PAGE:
Multibrand stores used to be the place where Indian customers compared and shopped for electronics and home appliances. Now the largest of such retail chains are having to take on a new challenge : online and e-commerce. Are they holding their own, or succumbing?
Earlier this week, the retail trade in the US was offered an ominous new buzzword by the investment research firm CFRA: “Death by Amazon”. It was the name of a new index created by the firm to rate stocks that it recommended for ‘sell’, based on the company’s vulnerability to competition from Amazon, the online e-commerce behemoth.
Every time Amazon announced that it was entering a new vertical market, the stocks of existing players in that sector, took a toss, putting fear into investors that the online giant would soon scoop up all the sales. And how did CFRA arrive at the index? Simple. It compared how much of Google search word traffic by consumers, for a term say LED smart TV was going to the website of a retailer versus how much was going to Amazon.
In CFRA’s initial shortlist of vulnerable retailers, were two of largest electronics retail chains in the US – Best Buy and the specialist console games chain, Gamestop. The Death By Amazon index is reported this week by Business Insider, and one can be sure, analysts in other geographies will soon do similar surveys.
India woke up to the challenge much earlier
Interestingly, the India-based electronics and home appliance retail business woke up much earlier to the challenge posed by e-commerce giants like Amazon and Flipkart (with its new Walmart backing). In late 2018, leading consumer electronics retailers, mostly headquartered in South India like Viveks, Vasanth &Co, Girias and Sathya, approached major appliance manufacturers like Godrej, LG, Panasonic, Samsung, Sony, Whirlpool and others, asking these brands not to allow deep discounting of their products by online vendors.
Apparently, the retail store chains received some assurance of parity, because six months later they continue to deal in these brands. But not all. Some of the retailers mentioned above, decided to stop selling the products of the German brands Bosch and Siemens.
There was no official explanation, but industry watchers said this could be because products of these two companies , best known for washing machines and dish washing machines, were still available at big discounts compared to the prices that retailers could offer. The online operators like Amazon and Flipkart have generally pleaded inability to help, saying they control the platform, not the price set by individual sellers.
New e-commerce regulations kick in
Roughly at this point in time, Government of India decided to step in and frames rules to regulate who could sell online and how they operated. Scattered across the new commerce policy were provisions which sought to regulate how low the online prices could go, and generally the business media in India has condemned these provisions as anti consumer and needless interference in what should be something the market should define.
Be that as it may, the retail electronics chains in India have shown that unlike their American counterparts, they are not about to roll over and die. They have one big thing going for them, the archetype Indian customer, who unknown westerners, believes in serious touchy-feely comparison shopping before making a purchase deemed to be worth the money.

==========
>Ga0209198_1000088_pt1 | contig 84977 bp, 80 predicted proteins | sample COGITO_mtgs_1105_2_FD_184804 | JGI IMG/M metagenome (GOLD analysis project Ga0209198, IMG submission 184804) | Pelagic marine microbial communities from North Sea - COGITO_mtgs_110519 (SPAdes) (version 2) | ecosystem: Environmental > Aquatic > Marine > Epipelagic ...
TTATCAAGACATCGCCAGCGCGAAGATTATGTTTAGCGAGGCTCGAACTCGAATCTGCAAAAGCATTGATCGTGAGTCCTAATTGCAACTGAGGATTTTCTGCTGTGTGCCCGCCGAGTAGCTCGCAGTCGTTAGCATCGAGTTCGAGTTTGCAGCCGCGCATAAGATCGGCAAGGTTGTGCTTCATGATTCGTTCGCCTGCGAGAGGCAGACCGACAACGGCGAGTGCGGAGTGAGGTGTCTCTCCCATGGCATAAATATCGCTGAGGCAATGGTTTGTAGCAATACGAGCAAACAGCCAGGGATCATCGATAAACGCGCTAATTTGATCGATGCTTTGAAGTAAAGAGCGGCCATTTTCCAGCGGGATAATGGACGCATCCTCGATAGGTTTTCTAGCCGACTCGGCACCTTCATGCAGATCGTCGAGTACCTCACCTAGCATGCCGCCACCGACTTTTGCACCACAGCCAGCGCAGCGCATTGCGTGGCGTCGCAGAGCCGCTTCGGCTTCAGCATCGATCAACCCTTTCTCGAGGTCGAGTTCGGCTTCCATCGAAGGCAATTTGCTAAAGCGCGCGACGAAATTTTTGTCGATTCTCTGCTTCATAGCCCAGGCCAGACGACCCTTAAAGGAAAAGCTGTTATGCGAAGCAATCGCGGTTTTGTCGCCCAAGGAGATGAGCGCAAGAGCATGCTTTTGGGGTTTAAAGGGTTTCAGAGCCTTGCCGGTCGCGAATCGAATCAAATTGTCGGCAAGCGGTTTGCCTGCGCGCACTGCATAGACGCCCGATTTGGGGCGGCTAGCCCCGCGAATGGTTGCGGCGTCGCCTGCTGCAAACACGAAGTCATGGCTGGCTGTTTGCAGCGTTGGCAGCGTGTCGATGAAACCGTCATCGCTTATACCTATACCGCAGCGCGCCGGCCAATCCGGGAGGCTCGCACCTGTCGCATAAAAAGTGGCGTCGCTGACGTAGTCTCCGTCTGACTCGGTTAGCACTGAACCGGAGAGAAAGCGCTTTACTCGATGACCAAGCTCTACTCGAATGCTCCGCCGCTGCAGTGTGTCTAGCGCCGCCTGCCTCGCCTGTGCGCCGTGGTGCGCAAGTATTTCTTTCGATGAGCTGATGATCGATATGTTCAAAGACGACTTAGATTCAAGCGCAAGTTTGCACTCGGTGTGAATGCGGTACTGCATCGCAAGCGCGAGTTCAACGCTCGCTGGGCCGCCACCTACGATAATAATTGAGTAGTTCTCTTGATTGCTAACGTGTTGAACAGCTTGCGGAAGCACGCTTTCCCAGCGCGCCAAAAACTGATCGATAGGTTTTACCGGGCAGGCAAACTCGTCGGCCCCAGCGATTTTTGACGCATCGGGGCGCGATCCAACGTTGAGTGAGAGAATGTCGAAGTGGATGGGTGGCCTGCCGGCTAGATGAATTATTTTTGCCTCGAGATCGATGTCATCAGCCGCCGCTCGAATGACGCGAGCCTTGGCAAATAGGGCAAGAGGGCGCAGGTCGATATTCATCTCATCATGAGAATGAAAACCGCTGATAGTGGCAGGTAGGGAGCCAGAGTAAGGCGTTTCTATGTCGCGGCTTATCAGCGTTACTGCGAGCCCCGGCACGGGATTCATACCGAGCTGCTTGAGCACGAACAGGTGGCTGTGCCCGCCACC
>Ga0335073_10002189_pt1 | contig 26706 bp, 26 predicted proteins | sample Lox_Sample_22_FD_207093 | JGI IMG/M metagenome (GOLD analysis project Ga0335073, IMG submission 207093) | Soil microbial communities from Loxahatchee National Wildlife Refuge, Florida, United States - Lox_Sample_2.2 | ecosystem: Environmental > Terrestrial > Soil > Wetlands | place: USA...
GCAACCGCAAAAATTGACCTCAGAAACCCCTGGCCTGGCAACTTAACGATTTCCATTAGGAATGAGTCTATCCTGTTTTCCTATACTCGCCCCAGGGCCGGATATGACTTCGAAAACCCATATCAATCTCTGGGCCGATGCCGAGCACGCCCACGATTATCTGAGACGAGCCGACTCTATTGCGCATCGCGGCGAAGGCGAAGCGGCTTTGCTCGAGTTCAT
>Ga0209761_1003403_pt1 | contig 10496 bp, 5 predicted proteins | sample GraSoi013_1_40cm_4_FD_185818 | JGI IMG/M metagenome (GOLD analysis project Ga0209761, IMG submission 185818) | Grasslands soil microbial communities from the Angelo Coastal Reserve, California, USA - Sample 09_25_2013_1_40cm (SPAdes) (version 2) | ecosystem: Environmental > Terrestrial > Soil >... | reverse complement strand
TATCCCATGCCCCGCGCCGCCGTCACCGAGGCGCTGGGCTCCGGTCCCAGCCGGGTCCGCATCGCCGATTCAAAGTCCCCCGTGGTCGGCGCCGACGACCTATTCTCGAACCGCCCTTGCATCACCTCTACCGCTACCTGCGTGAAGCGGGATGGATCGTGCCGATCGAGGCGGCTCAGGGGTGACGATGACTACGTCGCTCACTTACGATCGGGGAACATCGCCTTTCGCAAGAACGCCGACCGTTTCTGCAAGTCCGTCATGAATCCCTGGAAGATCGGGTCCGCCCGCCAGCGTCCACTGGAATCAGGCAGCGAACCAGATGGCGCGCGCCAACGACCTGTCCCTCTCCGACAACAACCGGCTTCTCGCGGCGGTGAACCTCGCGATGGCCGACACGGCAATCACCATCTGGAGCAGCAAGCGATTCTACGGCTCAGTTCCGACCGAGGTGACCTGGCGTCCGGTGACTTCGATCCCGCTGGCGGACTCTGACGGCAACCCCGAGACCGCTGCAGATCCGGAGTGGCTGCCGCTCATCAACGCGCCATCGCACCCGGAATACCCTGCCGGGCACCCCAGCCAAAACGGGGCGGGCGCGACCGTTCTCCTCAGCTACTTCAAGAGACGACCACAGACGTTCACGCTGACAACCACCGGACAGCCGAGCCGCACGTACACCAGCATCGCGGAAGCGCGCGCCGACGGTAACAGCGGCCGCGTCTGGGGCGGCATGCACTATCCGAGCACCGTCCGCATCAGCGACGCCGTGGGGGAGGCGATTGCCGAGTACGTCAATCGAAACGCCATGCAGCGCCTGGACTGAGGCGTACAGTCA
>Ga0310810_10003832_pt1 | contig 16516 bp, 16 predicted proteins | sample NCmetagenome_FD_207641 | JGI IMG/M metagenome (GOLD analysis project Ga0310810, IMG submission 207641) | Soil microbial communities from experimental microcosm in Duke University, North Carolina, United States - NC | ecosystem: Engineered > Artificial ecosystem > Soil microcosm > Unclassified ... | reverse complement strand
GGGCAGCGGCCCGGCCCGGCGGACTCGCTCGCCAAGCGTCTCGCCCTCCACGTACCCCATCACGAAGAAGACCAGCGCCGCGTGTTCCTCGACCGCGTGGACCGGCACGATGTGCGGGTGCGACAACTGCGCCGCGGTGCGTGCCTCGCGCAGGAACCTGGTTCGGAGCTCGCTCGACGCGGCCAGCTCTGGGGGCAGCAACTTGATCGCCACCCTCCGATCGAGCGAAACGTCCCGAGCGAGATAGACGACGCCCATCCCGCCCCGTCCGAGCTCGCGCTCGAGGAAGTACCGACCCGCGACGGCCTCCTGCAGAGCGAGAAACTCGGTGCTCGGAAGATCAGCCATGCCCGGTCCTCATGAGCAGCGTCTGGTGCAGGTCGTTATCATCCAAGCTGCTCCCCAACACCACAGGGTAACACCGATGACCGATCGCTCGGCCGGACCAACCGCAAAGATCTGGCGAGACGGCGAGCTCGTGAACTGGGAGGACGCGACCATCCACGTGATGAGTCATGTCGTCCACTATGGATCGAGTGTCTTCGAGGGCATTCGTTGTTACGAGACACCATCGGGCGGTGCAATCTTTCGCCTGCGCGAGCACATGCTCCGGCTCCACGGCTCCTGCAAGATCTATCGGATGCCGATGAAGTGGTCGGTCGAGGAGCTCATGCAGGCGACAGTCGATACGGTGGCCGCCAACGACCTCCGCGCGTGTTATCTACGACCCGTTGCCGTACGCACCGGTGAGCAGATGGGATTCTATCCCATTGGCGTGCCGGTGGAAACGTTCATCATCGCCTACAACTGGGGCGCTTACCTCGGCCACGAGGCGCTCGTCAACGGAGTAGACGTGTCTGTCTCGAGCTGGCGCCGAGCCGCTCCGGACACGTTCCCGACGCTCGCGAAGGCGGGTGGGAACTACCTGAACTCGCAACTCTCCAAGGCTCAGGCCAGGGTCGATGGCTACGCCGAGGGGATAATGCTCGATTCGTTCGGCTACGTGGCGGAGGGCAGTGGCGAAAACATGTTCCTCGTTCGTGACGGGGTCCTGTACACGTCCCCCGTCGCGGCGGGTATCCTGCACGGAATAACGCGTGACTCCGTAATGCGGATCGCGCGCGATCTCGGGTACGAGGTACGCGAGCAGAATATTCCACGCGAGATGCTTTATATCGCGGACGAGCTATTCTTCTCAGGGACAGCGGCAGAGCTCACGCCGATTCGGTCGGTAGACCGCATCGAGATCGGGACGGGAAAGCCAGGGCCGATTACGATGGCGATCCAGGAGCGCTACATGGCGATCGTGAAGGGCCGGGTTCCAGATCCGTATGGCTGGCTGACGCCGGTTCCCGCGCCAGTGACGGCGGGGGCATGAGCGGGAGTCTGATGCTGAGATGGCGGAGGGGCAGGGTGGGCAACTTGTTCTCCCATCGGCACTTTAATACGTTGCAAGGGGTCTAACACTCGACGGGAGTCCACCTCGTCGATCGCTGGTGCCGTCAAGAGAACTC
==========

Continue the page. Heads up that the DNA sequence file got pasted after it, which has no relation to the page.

Major study of Indian electronics and appliance retail market
A major study recently released, by the UK-based strategic market analyst EuroMonitor, examines for the first time how Indian retailers hold their own against two challenges: the single stores and the Internet marketplace. The report entitled “Electronics and Appliance Specialist Retailers in India” ( 42 pages, March 2019 USD 990) analysis key demand trends, forecasts future markets, identifies market shares of international and desi players in India and suggests strategies for growth.
According to the EuroMonitor study, “Reliance Digital from Reliance Retail remained the leading retail brand in electronics and appliance specialist retailers in 2018. Competitive pricing and offers on a par with the major online marketplaces, such as Flipkart and Amazon, helped drive its sales.”
“Croma, the flagship brand of Infiniti Retail, owned by Tata Group, continued to be amongst the fastest growing retail brands in electronics and appliance specialist retailers in 2018. This is because consumers have strong faith in Tata Group and associate its brands with quality and affordable pricing.”
The report concludes with its take on why multibrand retail in electronics and appliances remain the preferred choice of Indian consumers: “Consumers increasingly prefer to shop at multi-brand outlets, especially for electronics and appliances. As consumers become more price-conscious, they are attracted by the choice of brands and product offerings at different price points in multi-brand outlets.”
In the US circumstances may be more dire for retailers, to prepare for an early demise at the hands of Amazon. But as studies like this show, Indian electronics retailers are in a similar position of the late and great American humorist Mark Twain, who while holidaying in Europe read his own obituary in a home town newspaper and cabled its Editor. “Rumours of my death are an exaggeration!” Right now the retail electronic trade in India could say much the same thing!
This story is written by Anand Parthasarathy. His rich experience, reporting ACE (Appliances and Consumer Electronics) stories encompasses working 15 years with The Hindu as its IT Consulting Editor. He is a qualified instrumentation systems engineer who has worked for 20 years as a scientist on numerous defence R&D projects, and as a project manager for surface-to-air missiles at DRDO.